Nestor Eaton plays and sings at the dedication of the Pete Eaton Media Center at the San Antonio Elementary School library in 2017.
 Submitted photo

Nashville multi-instrumentalist and Socorro County native Nestor Eaton will be honored at the Socorro chapter of Disabled American Veterans on August 29 from 3-9 p.m. According to Jerilou Eaton, his wife of 40 years, he was diagnosed with acute myeloid leukemia in May 2022 and died earlier this year on January 17.

Eaton was born to Pete Eaton and Lucy Mora Eaton in 1946 and began playing music as soon as he could pick up a guitar, Jerilou said.

“At a very young age, Nestor was playing guitar and singing at San Antonio Elementary School Christmas and holiday programs, as well as competing in school and area talent shows,” she said. “By the time he was nine years old, he was playing live on KSRC radio on Saturday mornings. Walter Shrode, the station owner, would interview Nestor and take requests for him to play guitar and sing on the air.”

His first band while still at Socorro High School was the Nite Lites.

“Nestor also helped at local ranches in his teenage years, from bucking hay at farms to helping gather and brand cattle at the Del Curto, Armijo, and Gallegos ranches,” Jerilou said. “Growing up, Nestor and Danny Jaramillo helped out summers at Fred Gallegos Ladrones and Bosquecito ranches.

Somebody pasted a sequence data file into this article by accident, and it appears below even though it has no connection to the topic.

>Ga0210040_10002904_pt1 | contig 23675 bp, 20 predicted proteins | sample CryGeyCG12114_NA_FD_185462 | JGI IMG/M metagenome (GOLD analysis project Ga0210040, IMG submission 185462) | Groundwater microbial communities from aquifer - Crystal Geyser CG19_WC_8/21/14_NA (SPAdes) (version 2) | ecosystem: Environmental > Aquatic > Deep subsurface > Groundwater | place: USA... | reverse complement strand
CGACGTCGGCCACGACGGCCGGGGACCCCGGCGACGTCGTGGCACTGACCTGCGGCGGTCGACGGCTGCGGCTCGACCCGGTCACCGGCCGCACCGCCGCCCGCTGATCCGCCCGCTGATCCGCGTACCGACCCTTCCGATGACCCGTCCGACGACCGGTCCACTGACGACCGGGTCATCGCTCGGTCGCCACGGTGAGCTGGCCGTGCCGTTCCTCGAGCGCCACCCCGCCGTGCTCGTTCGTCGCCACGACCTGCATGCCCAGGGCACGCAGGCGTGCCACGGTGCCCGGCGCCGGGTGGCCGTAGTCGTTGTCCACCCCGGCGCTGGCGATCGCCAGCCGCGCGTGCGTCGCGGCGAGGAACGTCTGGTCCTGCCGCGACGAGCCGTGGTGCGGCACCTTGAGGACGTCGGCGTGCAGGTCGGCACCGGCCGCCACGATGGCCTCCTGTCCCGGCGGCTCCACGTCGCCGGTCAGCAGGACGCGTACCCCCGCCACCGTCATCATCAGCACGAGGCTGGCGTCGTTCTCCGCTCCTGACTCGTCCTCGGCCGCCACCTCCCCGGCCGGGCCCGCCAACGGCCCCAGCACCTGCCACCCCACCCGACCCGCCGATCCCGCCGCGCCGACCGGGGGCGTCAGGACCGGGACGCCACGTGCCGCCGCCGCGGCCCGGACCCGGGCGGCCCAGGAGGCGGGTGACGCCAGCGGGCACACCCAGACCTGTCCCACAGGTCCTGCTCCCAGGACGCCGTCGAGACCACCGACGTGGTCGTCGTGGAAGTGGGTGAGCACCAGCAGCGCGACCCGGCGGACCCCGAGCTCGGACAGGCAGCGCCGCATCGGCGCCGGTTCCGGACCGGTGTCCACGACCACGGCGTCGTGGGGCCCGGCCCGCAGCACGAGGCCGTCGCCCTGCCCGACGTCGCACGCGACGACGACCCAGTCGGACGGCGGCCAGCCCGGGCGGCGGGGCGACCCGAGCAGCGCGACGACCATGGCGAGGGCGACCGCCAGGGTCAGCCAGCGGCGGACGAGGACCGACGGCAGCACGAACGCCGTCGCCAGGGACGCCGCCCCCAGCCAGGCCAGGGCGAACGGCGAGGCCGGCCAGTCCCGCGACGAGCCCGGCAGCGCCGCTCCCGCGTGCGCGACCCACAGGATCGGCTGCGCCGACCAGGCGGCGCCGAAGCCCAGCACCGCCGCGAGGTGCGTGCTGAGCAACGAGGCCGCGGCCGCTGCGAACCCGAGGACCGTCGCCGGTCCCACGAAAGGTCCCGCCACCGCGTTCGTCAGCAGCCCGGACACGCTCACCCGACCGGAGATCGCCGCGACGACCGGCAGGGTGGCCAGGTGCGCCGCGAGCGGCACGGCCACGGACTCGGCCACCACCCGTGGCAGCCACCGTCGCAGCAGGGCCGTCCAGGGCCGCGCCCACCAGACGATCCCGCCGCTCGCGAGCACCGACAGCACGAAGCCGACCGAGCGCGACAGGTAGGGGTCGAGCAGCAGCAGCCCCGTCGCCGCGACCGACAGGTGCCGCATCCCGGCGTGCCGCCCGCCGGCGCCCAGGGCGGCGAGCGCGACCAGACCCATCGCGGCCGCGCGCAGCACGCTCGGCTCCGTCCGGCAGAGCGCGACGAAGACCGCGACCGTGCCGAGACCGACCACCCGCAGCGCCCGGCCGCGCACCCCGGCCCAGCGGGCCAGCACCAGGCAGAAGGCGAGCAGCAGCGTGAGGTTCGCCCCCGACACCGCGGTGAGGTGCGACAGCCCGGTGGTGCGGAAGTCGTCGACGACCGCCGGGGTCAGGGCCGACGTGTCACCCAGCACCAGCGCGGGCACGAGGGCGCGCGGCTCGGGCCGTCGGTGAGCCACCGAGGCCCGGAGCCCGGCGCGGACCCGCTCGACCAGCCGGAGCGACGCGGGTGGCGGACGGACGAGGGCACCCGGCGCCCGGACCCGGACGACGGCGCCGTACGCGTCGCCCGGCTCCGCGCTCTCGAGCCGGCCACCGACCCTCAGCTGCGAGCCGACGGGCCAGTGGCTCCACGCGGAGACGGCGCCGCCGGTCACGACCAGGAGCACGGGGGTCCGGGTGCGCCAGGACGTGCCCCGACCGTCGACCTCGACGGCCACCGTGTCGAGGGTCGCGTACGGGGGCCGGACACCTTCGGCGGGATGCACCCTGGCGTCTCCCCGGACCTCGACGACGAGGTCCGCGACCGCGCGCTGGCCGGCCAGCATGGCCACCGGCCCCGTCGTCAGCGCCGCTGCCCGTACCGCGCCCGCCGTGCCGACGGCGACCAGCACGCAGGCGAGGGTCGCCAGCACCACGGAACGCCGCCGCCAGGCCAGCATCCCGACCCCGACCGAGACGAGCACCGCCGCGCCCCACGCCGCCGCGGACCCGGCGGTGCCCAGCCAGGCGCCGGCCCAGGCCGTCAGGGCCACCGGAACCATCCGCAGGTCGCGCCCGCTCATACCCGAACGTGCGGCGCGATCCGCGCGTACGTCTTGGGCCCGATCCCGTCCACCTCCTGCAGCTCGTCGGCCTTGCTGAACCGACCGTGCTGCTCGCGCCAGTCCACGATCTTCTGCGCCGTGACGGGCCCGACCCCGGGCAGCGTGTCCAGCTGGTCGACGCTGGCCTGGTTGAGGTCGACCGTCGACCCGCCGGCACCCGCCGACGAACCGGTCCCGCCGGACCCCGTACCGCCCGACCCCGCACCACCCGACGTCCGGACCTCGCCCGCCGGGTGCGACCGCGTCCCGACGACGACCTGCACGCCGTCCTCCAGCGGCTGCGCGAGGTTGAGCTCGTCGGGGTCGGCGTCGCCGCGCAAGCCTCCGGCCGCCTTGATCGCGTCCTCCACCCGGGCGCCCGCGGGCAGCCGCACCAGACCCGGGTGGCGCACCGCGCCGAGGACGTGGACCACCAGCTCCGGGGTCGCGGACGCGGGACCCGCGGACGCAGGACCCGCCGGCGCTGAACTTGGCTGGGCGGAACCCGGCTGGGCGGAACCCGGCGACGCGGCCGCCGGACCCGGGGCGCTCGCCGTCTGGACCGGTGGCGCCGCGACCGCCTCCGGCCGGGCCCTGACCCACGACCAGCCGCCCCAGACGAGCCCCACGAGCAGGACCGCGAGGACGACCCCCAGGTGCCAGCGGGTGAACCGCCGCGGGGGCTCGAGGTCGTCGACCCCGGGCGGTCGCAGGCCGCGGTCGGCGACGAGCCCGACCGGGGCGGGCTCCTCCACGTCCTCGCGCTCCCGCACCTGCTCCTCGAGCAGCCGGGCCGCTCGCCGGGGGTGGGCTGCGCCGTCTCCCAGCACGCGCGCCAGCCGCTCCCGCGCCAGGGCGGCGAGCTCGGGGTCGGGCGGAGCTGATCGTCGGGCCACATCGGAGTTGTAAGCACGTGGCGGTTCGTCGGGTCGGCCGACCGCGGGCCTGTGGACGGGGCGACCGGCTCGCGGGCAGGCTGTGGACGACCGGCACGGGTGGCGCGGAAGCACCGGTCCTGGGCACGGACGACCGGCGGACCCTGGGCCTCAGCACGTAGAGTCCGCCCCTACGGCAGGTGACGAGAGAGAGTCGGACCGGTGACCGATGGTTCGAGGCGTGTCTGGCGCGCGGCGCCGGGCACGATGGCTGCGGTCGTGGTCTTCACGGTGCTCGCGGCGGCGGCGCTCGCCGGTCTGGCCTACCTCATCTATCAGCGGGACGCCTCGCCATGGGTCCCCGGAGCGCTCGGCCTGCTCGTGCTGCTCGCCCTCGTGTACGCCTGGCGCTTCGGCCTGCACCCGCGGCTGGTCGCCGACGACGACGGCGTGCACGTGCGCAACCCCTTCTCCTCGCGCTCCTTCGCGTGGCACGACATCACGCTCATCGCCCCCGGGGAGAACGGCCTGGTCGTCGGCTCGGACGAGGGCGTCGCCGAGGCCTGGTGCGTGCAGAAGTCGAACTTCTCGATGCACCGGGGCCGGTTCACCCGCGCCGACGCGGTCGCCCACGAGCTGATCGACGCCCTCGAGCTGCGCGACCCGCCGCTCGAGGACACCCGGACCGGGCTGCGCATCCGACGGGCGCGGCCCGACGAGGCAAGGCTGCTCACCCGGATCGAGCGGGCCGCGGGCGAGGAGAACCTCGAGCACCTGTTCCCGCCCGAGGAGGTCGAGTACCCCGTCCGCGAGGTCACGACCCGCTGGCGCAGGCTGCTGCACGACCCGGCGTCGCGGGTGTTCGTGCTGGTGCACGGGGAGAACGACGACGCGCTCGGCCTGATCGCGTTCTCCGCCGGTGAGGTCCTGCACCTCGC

“Nestor also played guitar and sang at the Bingham school house dances with Wesley and Joe Burris,” she said. “Ranching families from the area would meet, dance and enjoy family and friends time on Saturday nights at the Bingham school house. He went on to play music in local bands with Clint Martin, Tommy van Landingham and Emile Goret.”

Eaton’s music career was put on hold when he put in a two-year stint in the U.S. Army, serving in Vietnam.

“After returning from the military, he went on to play at the Caravan East in Albuquerque in the late 60s and early 70s,” Jerilou said, “That’s where we met. We got married in Raton. Nestor also played with Five of a Kind and the Southsayers once he was back in Albuquerque.”

Eaton eventually joined the Kenny Vernon Band with legendary steel guitar player Wayne Gailey, playing at venues not only in New Mexico but Texas, Colorado, Arizona and Nevada.

“Later, he was the driving force of the band Swamproot,” she said. “He started his own band, the Nestor Eaton Band, and also appeared on the TV show Midnight Special with Roger Miller.”

No stranger to the Nashville music community and the stage of the Grand Ol’ Opry, Eaton played with country artists Doyle Holly, Barbara Fairchild, Johnny Russell, Shelly West, the Trailer Park Troubadours–where he was known as Nestor “Neutron” Eaton, a play on the physics definition of the term nestor. He joined up with John Conlee’s band in 2004.

“Nestor was with John Conlee for 18 years as audio engineer and guitar player on the Grand Ol’ Opry,” she said. “After his passing, John Conlee paid tribute to his longtime bandmate twice during the Grand Ol’ Opry broadcast in January.”

Jerilou said all friends and family are welcome to the Nestor Eaton Celebration on Tuesday, Aug. 29, from 3-9 p.m. at the DAV.